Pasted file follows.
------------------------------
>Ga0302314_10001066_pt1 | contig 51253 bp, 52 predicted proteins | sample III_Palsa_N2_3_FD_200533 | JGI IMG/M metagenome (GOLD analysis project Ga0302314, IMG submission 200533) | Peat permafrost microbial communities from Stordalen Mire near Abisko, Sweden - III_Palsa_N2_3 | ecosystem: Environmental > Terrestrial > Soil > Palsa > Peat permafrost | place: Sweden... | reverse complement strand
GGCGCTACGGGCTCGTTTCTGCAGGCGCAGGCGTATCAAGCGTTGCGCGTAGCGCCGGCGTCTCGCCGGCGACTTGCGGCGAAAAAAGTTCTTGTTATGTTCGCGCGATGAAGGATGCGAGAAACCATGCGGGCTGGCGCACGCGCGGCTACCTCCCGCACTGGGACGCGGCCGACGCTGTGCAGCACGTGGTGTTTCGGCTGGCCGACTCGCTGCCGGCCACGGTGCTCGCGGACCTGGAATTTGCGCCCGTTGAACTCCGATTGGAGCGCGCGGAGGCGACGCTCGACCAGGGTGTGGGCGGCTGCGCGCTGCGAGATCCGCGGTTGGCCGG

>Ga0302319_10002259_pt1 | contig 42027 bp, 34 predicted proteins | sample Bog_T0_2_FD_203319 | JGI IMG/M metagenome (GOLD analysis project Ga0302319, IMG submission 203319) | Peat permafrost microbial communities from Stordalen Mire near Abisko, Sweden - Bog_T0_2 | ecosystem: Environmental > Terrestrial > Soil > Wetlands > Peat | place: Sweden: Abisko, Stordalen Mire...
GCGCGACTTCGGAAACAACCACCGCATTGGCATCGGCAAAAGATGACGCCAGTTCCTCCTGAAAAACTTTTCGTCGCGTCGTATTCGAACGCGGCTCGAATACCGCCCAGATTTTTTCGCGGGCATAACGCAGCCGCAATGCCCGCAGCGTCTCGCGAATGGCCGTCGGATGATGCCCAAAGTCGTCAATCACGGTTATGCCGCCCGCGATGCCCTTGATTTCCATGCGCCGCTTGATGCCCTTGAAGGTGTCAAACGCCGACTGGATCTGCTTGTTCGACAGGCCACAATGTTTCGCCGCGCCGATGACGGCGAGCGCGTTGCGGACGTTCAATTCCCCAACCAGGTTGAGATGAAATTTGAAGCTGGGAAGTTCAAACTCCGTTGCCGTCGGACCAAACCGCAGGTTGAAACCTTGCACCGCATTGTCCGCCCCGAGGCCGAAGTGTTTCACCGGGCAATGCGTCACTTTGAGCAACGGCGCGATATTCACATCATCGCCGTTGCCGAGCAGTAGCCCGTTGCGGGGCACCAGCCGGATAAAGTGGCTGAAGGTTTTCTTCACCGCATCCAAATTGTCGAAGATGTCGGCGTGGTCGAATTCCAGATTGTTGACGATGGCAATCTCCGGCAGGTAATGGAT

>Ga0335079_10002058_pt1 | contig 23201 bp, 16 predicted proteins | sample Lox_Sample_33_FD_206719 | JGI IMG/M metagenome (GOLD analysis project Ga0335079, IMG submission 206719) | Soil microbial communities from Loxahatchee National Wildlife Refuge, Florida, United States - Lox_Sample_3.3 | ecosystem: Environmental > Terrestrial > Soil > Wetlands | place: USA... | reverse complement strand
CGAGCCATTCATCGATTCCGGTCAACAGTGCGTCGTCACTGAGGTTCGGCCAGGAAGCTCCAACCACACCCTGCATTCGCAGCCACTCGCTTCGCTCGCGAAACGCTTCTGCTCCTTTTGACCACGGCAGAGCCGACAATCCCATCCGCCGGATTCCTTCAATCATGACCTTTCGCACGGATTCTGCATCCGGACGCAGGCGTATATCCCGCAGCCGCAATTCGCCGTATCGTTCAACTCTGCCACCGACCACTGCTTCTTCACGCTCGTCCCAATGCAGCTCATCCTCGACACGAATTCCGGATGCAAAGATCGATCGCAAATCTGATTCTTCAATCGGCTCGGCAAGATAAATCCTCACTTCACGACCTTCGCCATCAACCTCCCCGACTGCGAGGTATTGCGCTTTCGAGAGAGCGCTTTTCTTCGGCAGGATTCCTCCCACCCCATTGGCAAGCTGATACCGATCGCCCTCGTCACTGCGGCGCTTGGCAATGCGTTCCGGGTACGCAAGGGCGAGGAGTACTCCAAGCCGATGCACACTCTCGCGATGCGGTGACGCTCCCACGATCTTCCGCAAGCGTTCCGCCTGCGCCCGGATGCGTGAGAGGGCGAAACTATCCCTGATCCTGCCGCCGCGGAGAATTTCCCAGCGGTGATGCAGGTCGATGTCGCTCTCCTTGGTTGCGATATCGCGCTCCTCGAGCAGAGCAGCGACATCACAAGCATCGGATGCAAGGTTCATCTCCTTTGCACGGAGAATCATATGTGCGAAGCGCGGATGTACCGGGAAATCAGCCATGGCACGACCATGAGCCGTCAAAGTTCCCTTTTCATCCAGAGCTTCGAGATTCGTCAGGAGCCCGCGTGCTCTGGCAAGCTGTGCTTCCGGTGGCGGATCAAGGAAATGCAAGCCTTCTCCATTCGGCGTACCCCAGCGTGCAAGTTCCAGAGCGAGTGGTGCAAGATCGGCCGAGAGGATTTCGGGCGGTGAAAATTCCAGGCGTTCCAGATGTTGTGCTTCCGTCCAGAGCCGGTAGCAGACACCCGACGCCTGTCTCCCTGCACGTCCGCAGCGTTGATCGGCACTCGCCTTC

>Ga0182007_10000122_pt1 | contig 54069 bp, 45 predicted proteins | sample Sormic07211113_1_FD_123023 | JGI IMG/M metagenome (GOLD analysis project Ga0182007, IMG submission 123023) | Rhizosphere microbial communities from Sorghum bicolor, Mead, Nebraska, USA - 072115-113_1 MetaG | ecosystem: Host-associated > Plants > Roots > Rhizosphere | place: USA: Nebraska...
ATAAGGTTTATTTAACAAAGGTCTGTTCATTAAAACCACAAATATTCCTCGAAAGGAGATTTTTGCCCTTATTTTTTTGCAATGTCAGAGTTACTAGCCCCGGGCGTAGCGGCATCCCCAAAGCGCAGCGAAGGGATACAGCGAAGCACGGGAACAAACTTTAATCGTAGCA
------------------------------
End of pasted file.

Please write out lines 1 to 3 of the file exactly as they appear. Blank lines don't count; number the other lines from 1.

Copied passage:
>Ga0302314_10001066_pt1 | contig 51253 bp, 52 predicted proteins | sample III_Palsa_N2_3_FD_200533 | JGI IMG/M metagenome (GOLD analysis project Ga0302314, IMG submission 200533) | Peat permafrost microbial communities from Stordalen Mire near Abisko, Sweden - III_Palsa_N2_3 | ecosystem: Environmental > Terrestrial > Soil > Palsa > Peat permafrost | place: Sweden... | reverse complement strand
GGCGCTACGGGCTCGTTTCTGCAGGCGCAGGCGTATCAAGCGTTGCGCGTAGCGCCGGCGTCTCGCCGGCGACTTGCGGCGAAAAAAGTTCTTGTTATGTTCGCGCGATGAAGGATGCGAGAAACCATGCGGGCTGGCGCACGCGCGGCTACCTCCCGCACTGGGACGCGGCCGACGCTGTGCAGCACGTGGTGTTTCGGCTGGCCGACTCGCTGCCGGCCACGGTGCTCGCGGACCTGGAATTTGCGCCCGTTGAACTCCGATTGGAGCGCGCGGAGGCGACGCTCGACCAGGGTGTGGGCGGCTGCGCGCTGCGAGATCCGCGGTTGGCCGG

>Ga0302319_10002259_pt1 | contig 42027 bp, 34 predicted proteins | sample Bog_T0_2_FD_203319 | JGI IMG/M metagenome (GOLD analysis project Ga0302319, IMG submission 203319) | Peat permafrost microbial communities from Stordalen Mire near Abisko, Sweden - Bog_T0_2 | ecosystem: Environmental > Terrestrial > Soil > Wetlands > Peat | place: Sweden: Abisko, Stordalen Mire...